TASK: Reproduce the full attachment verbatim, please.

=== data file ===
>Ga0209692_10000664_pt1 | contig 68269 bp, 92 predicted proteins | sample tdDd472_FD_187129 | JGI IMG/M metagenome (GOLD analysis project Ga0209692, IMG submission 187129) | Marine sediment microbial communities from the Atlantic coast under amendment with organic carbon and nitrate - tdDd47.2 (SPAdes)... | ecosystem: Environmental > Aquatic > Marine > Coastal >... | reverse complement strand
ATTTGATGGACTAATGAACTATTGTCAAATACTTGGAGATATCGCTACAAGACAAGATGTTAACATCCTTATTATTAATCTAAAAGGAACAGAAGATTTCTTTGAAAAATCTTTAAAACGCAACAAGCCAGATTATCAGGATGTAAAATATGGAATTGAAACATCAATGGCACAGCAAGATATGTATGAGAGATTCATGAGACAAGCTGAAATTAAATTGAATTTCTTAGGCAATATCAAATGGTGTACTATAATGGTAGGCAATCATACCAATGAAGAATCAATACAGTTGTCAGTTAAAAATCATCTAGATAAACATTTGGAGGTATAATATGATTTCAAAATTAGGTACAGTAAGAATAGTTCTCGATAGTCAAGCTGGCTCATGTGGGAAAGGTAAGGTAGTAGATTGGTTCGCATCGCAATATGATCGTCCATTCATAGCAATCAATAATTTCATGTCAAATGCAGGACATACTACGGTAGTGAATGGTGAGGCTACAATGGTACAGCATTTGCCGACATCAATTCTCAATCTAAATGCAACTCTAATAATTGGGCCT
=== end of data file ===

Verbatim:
>Ga0209692_10000664_pt1 | contig 68269 bp, 92 predicted proteins | sample tdDd472_FD_187129 | JGI IMG/M metagenome (GOLD analysis project Ga0209692, IMG submission 187129) | Marine sediment microbial communities from the Atlantic coast under amendment with organic carbon and nitrate - tdDd47.2 (SPAdes)... | ecosystem: Environmental > Aquatic > Marine > Coastal >... | reverse complement strand
ATTTGATGGACTAATGAACTATTGTCAAATACTTGGAGATATCGCTACAAGACAAGATGTTAACATCCTTATTATTAATCTAAAAGGAACAGAAGATTTCTTTGAAAAATCTTTAAAACGCAACAAGCCAGATTATCAGGATGTAAAATATGGAATTGAAACATCAATGGCACAGCAAGATATGTATGAGAGATTCATGAGACAAGCTGAAATTAAATTGAATTTCTTAGGCAATATCAAATGGTGTACTATAATGGTAGGCAATCATACCAATGAAGAATCAATACAGTTGTCAGTTAAAAATCATCTAGATAAACATTTGGAGGTATAATATGATTTCAAAATTAGGTACAGTAAGAATAGTTCTCGATAGTCAAGCTGGCTCATGTGGGAAAGGTAAGGTAGTAGATTGGTTCGCATCGCAATATGATCGTCCATTCATAGCAATCAATAATTTCATGTCAAATGCAGGACATACTACGGTAGTGAATGGTGAGGCTACAATGGTACAGCATTTGCCGACATCAATTCTCAATCTAAATGCAACTCTAATAATTGGGCCT